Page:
Pongal Paraphernalia

by K. Thirukumaran

“Dawn of the Month of Thai, Paves for the Birth of Way” the renowned Tamil proverb has been in the centerpiece of Tamil heritage eternally. Tamil month of ‘Thai’, falling on January 15th, 2015 is Pongal day, the Tamil Thanksgiving Day celebrating sun, rain, farm cattle and ushering in pureness and prosperity.

cartoon by "Sirithiran Sunthar"

cartoon by “Sirithiran Sunthar”

Even a livelihood as traditional farmer declined over a generation or two ago, the time of the year Thai Pongal falls and the traditions associated with its celebration still makes it an ideal time to take stock of sentiments.

One key aspect of it is that how important “Pongal Santhai” (Pongal market) became when markets in the Jaffna peninsula, used to convene on alternate days etc. When the market convened for the final time before Thai Pongal, the jubilant crowds and their spending habits would be the gauges on how well other sectors and the general spirit of the people would be too for the upcoming year.

Everything, they all depended on a bountiful harvest. This aspect of gauging our sentiments at this time of the year still exists in our tradition.

In the olden days, the main traditional Thai Pongal is an outdoor festival of cooking the sweet rice. It involves all members, both female and male and of tender to ripe ages of the household in the preparation of Pongal. It was also to thank the woman head of household and/or female members of household as male cooking used to be a seldom affair.

The paraphernalia related to Pongal is now making novelty globally across Tamils such as the observance of month long related festivities. However the ground that is holding all this is the hallmark sweet rice – known as the Pongal.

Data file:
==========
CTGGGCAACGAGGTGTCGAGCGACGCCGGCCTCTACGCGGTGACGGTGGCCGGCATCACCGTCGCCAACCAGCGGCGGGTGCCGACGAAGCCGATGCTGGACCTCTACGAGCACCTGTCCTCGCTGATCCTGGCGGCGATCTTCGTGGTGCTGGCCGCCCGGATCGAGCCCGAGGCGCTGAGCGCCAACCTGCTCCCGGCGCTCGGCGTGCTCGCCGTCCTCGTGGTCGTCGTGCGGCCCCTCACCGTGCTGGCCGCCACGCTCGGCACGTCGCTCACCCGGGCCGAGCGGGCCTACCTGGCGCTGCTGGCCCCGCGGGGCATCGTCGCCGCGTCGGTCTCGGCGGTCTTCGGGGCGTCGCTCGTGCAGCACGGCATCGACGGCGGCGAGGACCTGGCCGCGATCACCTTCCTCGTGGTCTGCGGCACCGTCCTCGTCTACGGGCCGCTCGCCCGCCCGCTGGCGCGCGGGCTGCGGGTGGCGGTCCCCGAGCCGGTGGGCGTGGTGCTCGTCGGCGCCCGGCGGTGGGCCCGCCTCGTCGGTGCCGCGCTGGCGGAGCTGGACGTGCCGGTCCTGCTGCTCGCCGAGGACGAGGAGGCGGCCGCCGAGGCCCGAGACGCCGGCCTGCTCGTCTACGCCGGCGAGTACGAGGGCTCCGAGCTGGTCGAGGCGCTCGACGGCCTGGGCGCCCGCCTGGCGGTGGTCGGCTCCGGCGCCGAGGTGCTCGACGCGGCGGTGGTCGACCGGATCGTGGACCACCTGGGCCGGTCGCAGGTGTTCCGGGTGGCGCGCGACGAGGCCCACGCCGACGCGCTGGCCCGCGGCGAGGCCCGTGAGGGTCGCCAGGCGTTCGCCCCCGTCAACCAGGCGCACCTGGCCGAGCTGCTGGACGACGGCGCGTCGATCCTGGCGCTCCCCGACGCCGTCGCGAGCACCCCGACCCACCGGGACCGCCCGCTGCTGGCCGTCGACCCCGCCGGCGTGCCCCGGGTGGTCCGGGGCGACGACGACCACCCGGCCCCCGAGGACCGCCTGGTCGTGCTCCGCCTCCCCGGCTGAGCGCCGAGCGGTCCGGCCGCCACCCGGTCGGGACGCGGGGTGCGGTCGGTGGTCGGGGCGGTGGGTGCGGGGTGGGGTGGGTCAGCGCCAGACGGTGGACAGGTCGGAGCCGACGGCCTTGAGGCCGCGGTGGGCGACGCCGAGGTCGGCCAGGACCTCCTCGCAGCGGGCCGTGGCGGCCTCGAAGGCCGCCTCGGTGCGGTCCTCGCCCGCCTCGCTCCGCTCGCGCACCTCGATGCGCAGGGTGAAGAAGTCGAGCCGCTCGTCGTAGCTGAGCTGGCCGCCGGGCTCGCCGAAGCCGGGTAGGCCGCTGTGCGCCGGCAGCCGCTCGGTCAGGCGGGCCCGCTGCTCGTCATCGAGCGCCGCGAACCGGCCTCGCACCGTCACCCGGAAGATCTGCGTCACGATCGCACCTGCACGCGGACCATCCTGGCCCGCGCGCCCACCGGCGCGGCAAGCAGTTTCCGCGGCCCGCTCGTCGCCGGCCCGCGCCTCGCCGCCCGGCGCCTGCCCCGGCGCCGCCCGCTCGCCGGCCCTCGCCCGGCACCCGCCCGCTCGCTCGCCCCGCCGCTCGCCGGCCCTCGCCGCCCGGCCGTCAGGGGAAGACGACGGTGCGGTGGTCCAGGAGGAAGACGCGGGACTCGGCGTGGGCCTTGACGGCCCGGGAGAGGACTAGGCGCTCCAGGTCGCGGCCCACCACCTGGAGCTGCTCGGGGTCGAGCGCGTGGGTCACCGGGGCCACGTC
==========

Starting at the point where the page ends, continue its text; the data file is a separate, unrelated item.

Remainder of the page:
It is said that Pongal is perhaps the only festival to be named after a dish.

The celebration of Pongal has taken root due to our ancestors’ steadfast adherence to traditions even during periods of vast changes.

Pongal Poem by Azha Valliyappa

Pongal Poem by Azha Valliyappa

Here are two recent generational depictions of Pongal:

One is a poem for children, by Azha Valliyappa (1922-1989) instilling early on the intense joy of the festival that is bound with nature. The first edition of the book containing this poem, “Malrum Ullam” – “Blossoming Minds” was published in 1954. The poem brings out the charm in preparing and celebrating Pongal festivities, and can be translated as follows:

Walls newly painted
floors neatly polished

Shower at crack of dawn
Light up divine lamp then

Decorate crock for Pongal
Dazzle it with turmeric potpourri

Onto then placing this crock
on stove and pour therein milk

Foaming milk froth spillover
Greeting of “Pongal ‘o Pongal” galore

Coconut sugarcane and rice
Debut offering to almighty divine

Together then we eat
Singing dancing in joyous feast

Greeting on Pongal day saying “Pongal ‘o Pongal” signifies the abundance of milk-froth spillover, from the crock or clay pot and other vessels that are used to make the sweet rice – Pongal, as a sign of prosperity and happiness.

Pongal preparation not taught at the tuition-cartoon by “Sirithiran Sunthar”

Pongal preparation not taught at the tuition-cartoon by “Sirithiran Sunthar”

The other is a cartoon by Sittampalam Sivagnasuntharam (1923-1996), also known as Sunthar. The cartoon appeared in the satirical magazine, with a novel Tamil Name “Sirithiran” that was pioneered by him.

As farming trend declined among the populace and migration to urban areas increased in Sri Lanka – North and East, cooking the traditional Pongal moved inside the homes. During this period began the trend of young people increasingly attending tuition enrichment classes outside of their schools. This practice grew since the mid-seventies amidst a highly competitive higher education environment. It was also a time of male members of households started going abroad. With that came about a situation in the cartoon, a mother calls on her daughter to cook the Pongal in the absence of father and sons whom are now overseas. As the entire education is now delegated to be taught in the tuition class, and cartoonist S. Sivagnasuntharam depicts sarcasm at the situation of its impact on even on the know how to make Pongal!

The cartoon sketches Thai Pongal journeying through rather a newer phase of Tamil lives back then.

Thai Pongal is a now a tradition much looked forward to by Tamils all over the globe, even in the milieu of winter and deep freeze and making no outdoor cooking possible.

Pongao ‘O Pongal – Happy Thai Pongal to all